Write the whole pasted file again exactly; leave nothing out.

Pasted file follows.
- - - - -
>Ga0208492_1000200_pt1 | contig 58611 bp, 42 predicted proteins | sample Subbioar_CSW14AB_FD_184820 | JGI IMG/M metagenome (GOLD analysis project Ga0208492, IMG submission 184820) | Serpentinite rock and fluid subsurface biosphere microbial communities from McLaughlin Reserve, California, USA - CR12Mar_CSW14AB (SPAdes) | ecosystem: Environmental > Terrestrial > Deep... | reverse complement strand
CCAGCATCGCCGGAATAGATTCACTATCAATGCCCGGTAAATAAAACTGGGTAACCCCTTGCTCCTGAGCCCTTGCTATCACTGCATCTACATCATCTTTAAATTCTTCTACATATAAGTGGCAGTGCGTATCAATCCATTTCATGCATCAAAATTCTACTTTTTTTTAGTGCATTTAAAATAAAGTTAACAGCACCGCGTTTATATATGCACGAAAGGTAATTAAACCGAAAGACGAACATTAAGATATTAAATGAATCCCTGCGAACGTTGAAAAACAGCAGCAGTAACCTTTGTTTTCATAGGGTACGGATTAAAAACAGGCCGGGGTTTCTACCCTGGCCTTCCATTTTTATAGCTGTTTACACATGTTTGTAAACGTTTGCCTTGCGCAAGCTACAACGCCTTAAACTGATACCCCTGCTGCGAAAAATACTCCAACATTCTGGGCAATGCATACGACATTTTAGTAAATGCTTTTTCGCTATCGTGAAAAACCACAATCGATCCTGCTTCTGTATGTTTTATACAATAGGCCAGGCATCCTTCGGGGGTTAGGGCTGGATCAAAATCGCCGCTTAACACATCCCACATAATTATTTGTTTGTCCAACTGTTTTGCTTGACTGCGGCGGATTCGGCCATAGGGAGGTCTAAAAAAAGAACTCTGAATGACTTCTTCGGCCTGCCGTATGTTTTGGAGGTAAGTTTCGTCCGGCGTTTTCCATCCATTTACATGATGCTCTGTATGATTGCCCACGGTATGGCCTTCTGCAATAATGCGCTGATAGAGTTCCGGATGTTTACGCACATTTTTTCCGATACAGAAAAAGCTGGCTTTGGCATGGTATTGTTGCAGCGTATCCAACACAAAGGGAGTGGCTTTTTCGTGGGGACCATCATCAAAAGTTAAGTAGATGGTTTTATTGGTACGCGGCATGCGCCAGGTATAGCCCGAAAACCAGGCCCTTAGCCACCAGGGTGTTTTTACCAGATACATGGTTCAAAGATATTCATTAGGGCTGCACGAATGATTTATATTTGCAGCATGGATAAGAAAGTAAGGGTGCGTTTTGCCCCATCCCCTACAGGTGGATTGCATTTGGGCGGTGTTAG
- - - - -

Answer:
>Ga0208492_1000200_pt1 | contig 58611 bp, 42 predicted proteins | sample Subbioar_CSW14AB_FD_184820 | JGI IMG/M metagenome (GOLD analysis project Ga0208492, IMG submission 184820) | Serpentinite rock and fluid subsurface biosphere microbial communities from McLaughlin Reserve, California, USA - CR12Mar_CSW14AB (SPAdes) | ecosystem: Environmental > Terrestrial > Deep... | reverse complement strand
CCAGCATCGCCGGAATAGATTCACTATCAATGCCCGGTAAATAAAACTGGGTAACCCCTTGCTCCTGAGCCCTTGCTATCACTGCATCTACATCATCTTTAAATTCTTCTACATATAAGTGGCAGTGCGTATCAATCCATTTCATGCATCAAAATTCTACTTTTTTTTAGTGCATTTAAAATAAAGTTAACAGCACCGCGTTTATATATGCACGAAAGGTAATTAAACCGAAAGACGAACATTAAGATATTAAATGAATCCCTGCGAACGTTGAAAAACAGCAGCAGTAACCTTTGTTTTCATAGGGTACGGATTAAAAACAGGCCGGGGTTTCTACCCTGGCCTTCCATTTTTATAGCTGTTTACACATGTTTGTAAACGTTTGCCTTGCGCAAGCTACAACGCCTTAAACTGATACCCCTGCTGCGAAAAATACTCCAACATTCTGGGCAATGCATACGACATTTTAGTAAATGCTTTTTCGCTATCGTGAAAAACCACAATCGATCCTGCTTCTGTATGTTTTATACAATAGGCCAGGCATCCTTCGGGGGTTAGGGCTGGATCAAAATCGCCGCTTAACACATCCCACATAATTATTTGTTTGTCCAACTGTTTTGCTTGACTGCGGCGGATTCGGCCATAGGGAGGTCTAAAAAAAGAACTCTGAATGACTTCTTCGGCCTGCCGTATGTTTTGGAGGTAAGTTTCGTCCGGCGTTTTCCATCCATTTACATGATGCTCTGTATGATTGCCCACGGTATGGCCTTCTGCAATAATGCGCTGATAGAGTTCCGGATGTTTACGCACATTTTTTCCGATACAGAAAAAGCTGGCTTTGGCATGGTATTGTTGCAGCGTATCCAACACAAAGGGAGTGGCTTTTTCGTGGGGACCATCATCAAAAGTTAAGTAGATGGTTTTATTGGTACGCGGCATGCGCCAGGTATAGCCCGAAAACCAGGCCCTTAGCCACCAGGGTGTTTTTACCAGATACATGGTTCAAAGATATTCATTAGGGCTGCACGAATGATTTATATTTGCAGCATGGATAAGAAAGTAAGGGTGCGTTTTGCCCCATCCCCTACAGGTGGATTGCATTTGGGCGGTGTTAG